It’s not just Indonesian cuisine that is putting Jakarta on the foodie map—the city is a riot of international flavors, as these top tables attest.
Featuring décor by the renowned late designer Jaya Ibrahim, Emilie oozes rustic French charm—to accompany a modern fine-dining menu.
The signature French onion soup is a must-order. The delicate chicken boudin blanc with truffle and morsels of al dente barley risotto pairs well with any white wine from the restaurant’s collection.
2. EKA RIA—CHINESE
This iconic century-old Chinese restaurant serves up classic Cantonese cuisine with an Indonesian flair.
Think fried pigeon with spiced salt (burung dara jit-lok-jun), sweet-and-sour gourami, and Indonesian-style frog legs (swikee) with savory butter sauce, sour and salty seasonings, or simply deep-fried.
Their famous dessert, nasi manis, is like no other—a sticky rice cake mixed with Chinese spices and dried fruits, bathed in a fragrant milk and almond broth.
Part Javanese depot (a small traditional restaurant), part Sundanese lesehan, Soulfood has a homely feel, with vintage accessories adorning the walls.
From shredded beef with green chili (daging suwir sambal hijau) to savory and spicy stir-fried kecipir flower, delicious fried chicken with Balinese sambal (ayam gepuk sambal matah) and grilled chicken with red paste (ayam bumbu merah), all of the dishes remind us of hearty, comforting Indonesian home cooking.
1945 symbolizes the future of Indonesian fine dining, with traditional dishes presented in a modern but unpretentious way.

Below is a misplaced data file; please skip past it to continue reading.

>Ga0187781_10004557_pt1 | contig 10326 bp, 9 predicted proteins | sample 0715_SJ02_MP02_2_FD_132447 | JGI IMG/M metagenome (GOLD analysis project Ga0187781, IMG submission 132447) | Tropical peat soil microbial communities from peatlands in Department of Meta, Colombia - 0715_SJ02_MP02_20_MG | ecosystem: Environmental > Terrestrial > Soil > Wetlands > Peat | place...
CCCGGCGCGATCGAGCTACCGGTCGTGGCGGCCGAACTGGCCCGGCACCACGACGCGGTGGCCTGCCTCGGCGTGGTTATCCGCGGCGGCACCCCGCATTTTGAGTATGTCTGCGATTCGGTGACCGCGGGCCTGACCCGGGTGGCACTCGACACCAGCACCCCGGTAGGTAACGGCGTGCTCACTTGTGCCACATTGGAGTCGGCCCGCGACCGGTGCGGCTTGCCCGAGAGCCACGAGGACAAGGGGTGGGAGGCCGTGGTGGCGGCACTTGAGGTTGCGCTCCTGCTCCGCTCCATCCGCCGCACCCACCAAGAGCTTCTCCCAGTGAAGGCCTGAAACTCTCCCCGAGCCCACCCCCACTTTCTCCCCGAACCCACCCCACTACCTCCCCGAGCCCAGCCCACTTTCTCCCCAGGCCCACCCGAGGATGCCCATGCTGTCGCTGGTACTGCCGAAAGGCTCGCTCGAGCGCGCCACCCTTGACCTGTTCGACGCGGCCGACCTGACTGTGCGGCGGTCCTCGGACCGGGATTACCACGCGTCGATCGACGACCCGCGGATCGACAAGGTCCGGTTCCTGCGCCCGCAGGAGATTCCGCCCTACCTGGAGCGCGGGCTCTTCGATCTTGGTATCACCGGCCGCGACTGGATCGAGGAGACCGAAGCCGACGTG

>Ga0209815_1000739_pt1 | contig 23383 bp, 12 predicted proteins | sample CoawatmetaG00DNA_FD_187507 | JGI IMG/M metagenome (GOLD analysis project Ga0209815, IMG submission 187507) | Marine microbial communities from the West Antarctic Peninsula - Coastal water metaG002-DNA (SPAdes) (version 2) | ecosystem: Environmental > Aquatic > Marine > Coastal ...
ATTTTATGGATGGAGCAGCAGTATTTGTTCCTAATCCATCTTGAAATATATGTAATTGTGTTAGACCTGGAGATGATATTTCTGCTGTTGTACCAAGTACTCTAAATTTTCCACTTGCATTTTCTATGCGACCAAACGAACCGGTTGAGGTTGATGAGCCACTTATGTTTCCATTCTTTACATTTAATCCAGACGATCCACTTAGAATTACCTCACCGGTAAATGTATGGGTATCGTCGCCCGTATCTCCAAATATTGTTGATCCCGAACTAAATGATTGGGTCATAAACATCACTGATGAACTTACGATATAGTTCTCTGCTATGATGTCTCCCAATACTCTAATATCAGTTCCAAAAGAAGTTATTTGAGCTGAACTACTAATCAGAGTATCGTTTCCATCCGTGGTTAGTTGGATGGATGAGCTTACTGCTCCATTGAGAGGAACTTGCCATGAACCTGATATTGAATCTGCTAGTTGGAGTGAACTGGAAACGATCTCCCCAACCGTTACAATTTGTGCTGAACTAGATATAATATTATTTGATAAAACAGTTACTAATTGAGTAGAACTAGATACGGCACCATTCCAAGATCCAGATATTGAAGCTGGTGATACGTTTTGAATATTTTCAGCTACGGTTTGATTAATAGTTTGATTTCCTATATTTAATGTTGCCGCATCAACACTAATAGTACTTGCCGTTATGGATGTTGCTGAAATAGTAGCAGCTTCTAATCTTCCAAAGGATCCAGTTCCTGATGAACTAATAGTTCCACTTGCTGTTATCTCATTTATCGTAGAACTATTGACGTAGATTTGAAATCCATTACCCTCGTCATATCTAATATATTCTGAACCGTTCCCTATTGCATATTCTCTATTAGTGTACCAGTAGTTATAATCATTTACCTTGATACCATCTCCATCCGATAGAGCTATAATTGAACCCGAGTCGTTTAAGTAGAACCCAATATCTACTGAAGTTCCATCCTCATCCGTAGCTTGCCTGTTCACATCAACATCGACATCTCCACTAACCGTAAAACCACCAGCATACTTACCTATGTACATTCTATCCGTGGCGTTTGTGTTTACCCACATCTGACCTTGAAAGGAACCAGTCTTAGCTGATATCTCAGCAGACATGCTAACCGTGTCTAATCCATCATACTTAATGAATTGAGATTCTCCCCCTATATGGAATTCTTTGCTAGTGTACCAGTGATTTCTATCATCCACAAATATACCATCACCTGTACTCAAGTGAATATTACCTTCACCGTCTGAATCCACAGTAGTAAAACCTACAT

5. MAMMA ROSY—ITALIAN
The concept behind Mamma Rosy is humble Italian home cooking, served up in a house rather than in a formal restaurant building.
Try the pillowy gnocchi with sage butter or deep-fried ravioli with aioli as a starter, followed by a plate of one of the most delightful lasagne al pomodoro the capital has to offer.
Homemade sorbet (mango and lemon are delicious) or a classic tiramisu are a perfect antidote to Jakarta’s scorching heat—all made with a mother’s love.
6. AKIRA BACK—JAPANESE
Witness how chef Andri Dionysius creates unusual Japanese dishes in the open kitchen at Akira Back.
The duet of tuna and king oyster mushroom pizza is a must-try, as is the hirame carpaccio served on top of a chilled Himalayan salt block—its natural saltiness delicately penetrates the fish.
There are also more playful dishes like blue crab and yellowtail, topped with a roll of tuna sashimi and cucumber.
Finish with the decadent warm chocolate brownie served inside a coffee cup with rum raisin ice cream, banana foam and a chocolate disc.
7. SEORAK CHUOETANG— KOREAN
There are many Korean restaurants around Jakarta, but nothing quite like Seorak Chuoetang. Unlike your typical Korean barbecue joint, the authentic comfort-food dishes here don’t require a grill at each table.
Jokbal—a pork hock braised in soy sauce and other spices—is huge and the meat outstandingly tender; o-ri hun je is a smoky and flavorful duck dish that melts in the mouth; and a bowl of pork ribs soup (ppyeo da gui hae jang guk) is perfect with its spicy rich broth.
Owned by a native Vietnamese, MonViet takes inspiration from street food. The pho preserves the chef’s mother’s recipe: a savory broth with a hint of sweetness and earthiness from cinnamon and star anise.
Bun bo hue is hard to find in Jakarta, but it’s here and even served spicy to satisfy the Indonesian palate.
The house-made chili condiment is the bomb—super-hot yet fragrant, with a hint of dried shrimp. We also love the freshness of the homegrown herbs, which are essential to good Vietnamese cuisine.
Benedict is arguably the city’s foremost brunch establishment. Longtime chef-friends Fernando Sindu and Ivan Wibowo are like a culinary version of Jerry Bruckheimer and Michael Bay.
The duo sticks to greatly executed, unpretentious comfort food. Their signature ‘egg in a jar’ is popular, as are the pork belly eggs benedict (served with a fried mac-and-cheese patty and herby hollandaise), Korean bowl, and foie gras rice.